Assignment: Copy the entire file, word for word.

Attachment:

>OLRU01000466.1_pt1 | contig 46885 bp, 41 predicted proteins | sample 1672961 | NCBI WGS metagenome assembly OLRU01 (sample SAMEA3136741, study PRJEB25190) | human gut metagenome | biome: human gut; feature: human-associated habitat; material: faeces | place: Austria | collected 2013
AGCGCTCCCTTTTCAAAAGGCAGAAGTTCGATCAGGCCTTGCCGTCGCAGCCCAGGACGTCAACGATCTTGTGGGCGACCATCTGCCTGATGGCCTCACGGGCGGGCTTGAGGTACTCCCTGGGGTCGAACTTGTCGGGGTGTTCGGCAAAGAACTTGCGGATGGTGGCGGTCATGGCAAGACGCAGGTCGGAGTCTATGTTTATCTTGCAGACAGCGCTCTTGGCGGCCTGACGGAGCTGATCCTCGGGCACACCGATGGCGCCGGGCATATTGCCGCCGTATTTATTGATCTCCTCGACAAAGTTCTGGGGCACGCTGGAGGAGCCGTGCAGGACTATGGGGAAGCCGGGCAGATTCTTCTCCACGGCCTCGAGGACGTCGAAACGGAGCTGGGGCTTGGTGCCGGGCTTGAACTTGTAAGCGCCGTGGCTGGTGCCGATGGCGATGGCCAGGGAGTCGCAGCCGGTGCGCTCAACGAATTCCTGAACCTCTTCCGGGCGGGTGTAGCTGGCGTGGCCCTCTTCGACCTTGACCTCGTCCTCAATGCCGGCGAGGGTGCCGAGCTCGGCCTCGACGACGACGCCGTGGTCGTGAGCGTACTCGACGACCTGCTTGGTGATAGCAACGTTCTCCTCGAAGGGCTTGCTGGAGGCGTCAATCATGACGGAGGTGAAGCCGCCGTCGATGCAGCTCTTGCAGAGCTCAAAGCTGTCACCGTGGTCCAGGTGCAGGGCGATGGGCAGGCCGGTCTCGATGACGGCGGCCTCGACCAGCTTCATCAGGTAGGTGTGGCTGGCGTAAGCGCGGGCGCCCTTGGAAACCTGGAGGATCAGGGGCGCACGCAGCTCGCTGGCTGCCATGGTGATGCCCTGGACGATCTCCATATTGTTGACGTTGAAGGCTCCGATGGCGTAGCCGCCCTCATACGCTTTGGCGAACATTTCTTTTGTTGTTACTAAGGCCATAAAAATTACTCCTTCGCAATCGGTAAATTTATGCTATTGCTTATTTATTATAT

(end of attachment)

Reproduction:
>OLRU01000466.1_pt1 | contig 46885 bp, 41 predicted proteins | sample 1672961 | NCBI WGS metagenome assembly OLRU01 (sample SAMEA3136741, study PRJEB25190) | human gut metagenome | biome: human gut; feature: human-associated habitat; material: faeces | place: Austria | collected 2013
AGCGCTCCCTTTTCAAAAGGCAGAAGTTCGATCAGGCCTTGCCGTCGCAGCCCAGGACGTCAACGATCTTGTGGGCGACCATCTGCCTGATGGCCTCACGGGCGGGCTTGAGGTACTCCCTGGGGTCGAACTTGTCGGGGTGTTCGGCAAAGAACTTGCGGATGGTGGCGGTCATGGCAAGACGCAGGTCGGAGTCTATGTTTATCTTGCAGACAGCGCTCTTGGCGGCCTGACGGAGCTGATCCTCGGGCACACCGATGGCGCCGGGCATATTGCCGCCGTATTTATTGATCTCCTCGACAAAGTTCTGGGGCACGCTGGAGGAGCCGTGCAGGACTATGGGGAAGCCGGGCAGATTCTTCTCCACGGCCTCGAGGACGTCGAAACGGAGCTGGGGCTTGGTGCCGGGCTTGAACTTGTAAGCGCCGTGGCTGGTGCCGATGGCGATGGCCAGGGAGTCGCAGCCGGTGCGCTCAACGAATTCCTGAACCTCTTCCGGGCGGGTGTAGCTGGCGTGGCCCTCTTCGACCTTGACCTCGTCCTCAATGCCGGCGAGGGTGCCGAGCTCGGCCTCGACGACGACGCCGTGGTCGTGAGCGTACTCGACGACCTGCTTGGTGATAGCAACGTTCTCCTCGAAGGGCTTGCTGGAGGCGTCAATCATGACGGAGGTGAAGCCGCCGTCGATGCAGCTCTTGCAGAGCTCAAAGCTGTCACCGTGGTCCAGGTGCAGGGCGATGGGCAGGCCGGTCTCGATGACGGCGGCCTCGACCAGCTTCATCAGGTAGGTGTGGCTGGCGTAAGCGCGGGCGCCCTTGGAAACCTGGAGGATCAGGGGCGCACGCAGCTCGCTGGCTGCCATGGTGATGCCCTGGACGATCTCCATATTGTTGACGTTGAAGGCTCCGATGGCGTAGCCGCCCTCATACGCTTTGGCGAACATTTCTTTTGTTGTTACTAAGGCCATAAAAATTACTCCTTCGCAATCGGTAAATTTATGCTATTGCTTATTTATTATAT